The second objection--why encourage an unattainable peace--refers to deep-seated public doubts about the mandate and credibility of the current Israeli and Palestinian Authority governments alike. Here it would be helpful if both would indicate to their publics where the process currently stands, i.e., what hoped-for progress the prisoner release is designed to advance. That said, the obvious goal of weakening Hamas, confirmed by that movement's pathetic objections to the release of 198 non-Hamas terrorists, may be justification enough.
It would also be worthwhile for the governments concerned, including the Bush administration, to consider focusing on less ambitious objectives than comprehensive peace that nevertheless justify prisoner releases. These might include interim objectives such as the removal of settlements and outposts in portions of the northern West Bank as Palestinian security forces demonstrate their capability to maintain security.
All things considered, and even bearing in mind the validity of these objections, the release of 198 Palestinian prisoners associated with the PLO and PA is an important step toward rationalizing Israel's approach to releasing of terrorist prisoners: as a tool for peace rather than as a feature of warfare.- Published 25/8/2008 © bitterlemons.org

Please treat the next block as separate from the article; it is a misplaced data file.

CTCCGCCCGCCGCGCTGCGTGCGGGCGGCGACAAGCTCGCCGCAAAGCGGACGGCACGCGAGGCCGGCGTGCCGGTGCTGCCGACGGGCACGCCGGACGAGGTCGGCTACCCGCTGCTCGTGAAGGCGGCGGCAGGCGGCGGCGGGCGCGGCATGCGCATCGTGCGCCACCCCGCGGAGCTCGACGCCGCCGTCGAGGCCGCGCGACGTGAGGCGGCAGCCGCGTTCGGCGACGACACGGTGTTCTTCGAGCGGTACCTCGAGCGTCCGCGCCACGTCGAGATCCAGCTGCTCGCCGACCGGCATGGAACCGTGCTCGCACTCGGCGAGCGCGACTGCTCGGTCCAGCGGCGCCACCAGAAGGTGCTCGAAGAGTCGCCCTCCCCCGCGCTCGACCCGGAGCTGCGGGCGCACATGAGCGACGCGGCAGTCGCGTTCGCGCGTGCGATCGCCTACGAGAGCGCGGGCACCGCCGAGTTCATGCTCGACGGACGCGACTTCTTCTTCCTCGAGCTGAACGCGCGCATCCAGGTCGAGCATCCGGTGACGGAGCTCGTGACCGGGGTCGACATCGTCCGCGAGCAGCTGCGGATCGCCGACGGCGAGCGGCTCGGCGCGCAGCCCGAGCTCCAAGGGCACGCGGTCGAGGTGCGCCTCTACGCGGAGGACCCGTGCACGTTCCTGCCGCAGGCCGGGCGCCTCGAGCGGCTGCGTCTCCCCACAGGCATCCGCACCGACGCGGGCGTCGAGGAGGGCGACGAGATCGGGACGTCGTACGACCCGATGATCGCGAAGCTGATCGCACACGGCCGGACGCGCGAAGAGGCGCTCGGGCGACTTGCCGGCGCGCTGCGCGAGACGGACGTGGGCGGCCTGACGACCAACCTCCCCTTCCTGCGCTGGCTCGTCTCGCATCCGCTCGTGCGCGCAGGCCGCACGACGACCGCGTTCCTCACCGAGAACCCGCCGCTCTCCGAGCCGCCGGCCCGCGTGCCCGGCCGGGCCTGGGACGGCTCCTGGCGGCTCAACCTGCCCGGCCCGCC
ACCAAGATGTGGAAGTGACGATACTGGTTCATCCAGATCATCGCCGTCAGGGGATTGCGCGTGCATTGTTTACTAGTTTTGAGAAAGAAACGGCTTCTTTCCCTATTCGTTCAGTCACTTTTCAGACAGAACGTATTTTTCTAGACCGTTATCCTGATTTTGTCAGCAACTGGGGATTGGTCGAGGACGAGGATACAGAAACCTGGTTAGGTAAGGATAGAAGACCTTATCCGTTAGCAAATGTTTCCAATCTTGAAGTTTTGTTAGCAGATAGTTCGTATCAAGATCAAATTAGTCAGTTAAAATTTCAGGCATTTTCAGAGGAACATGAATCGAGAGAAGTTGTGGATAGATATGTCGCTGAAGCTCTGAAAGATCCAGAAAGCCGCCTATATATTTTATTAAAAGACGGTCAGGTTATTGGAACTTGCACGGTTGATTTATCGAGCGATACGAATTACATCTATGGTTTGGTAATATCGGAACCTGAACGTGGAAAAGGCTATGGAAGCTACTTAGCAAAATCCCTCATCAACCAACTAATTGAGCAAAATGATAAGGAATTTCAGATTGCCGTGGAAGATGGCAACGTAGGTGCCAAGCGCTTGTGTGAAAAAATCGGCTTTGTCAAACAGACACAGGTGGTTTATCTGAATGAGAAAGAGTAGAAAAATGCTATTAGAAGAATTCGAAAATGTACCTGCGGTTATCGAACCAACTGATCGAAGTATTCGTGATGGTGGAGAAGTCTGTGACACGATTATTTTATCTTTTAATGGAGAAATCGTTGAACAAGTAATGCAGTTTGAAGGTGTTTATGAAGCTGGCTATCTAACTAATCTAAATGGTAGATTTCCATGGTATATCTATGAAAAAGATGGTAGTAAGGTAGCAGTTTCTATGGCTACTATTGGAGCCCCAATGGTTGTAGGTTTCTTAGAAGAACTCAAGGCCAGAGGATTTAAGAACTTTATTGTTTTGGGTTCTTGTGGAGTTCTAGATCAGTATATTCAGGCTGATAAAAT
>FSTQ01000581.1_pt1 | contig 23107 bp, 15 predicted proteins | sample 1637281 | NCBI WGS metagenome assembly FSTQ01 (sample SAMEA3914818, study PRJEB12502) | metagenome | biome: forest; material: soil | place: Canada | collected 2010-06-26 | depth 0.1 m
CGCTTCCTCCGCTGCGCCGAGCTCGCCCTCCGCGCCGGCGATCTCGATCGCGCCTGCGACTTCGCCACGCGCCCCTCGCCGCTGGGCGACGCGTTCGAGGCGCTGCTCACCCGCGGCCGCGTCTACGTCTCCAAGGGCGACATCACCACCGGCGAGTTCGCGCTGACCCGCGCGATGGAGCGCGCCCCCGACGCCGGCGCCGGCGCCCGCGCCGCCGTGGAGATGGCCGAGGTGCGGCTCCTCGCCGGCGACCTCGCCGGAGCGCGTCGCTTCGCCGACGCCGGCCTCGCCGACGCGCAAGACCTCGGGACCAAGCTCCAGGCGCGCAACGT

Yossi Alpher is coeditor of the bitterlemons family of internet publications. He is former director of the Jaffee Center for Strategic Studies at Tel Aviv University.
A PALESTINIAN VIEW
Partial process of prisoner releases is devoid of context
by Walid Salem
In the fifteen years that have passed since the Oslo process began, several partial releases of Palestinian prisoners from Israeli prisons have occurred even while the number of Palestinian prisoners continued to increase. How can one understand the seeming paradox that partial releases take place, but the number of prisoners increases because of new Israeli arrests?
The Palestinian assumption all along was that there would be a process of successive partial releases of prisoners to accompany progress in the implementation of peace agreements on the ground, leading finally to the release of all prisoners. But contrary to expectations, the peace process implementation didn't go well. The number of prisoners increased instead of decreased.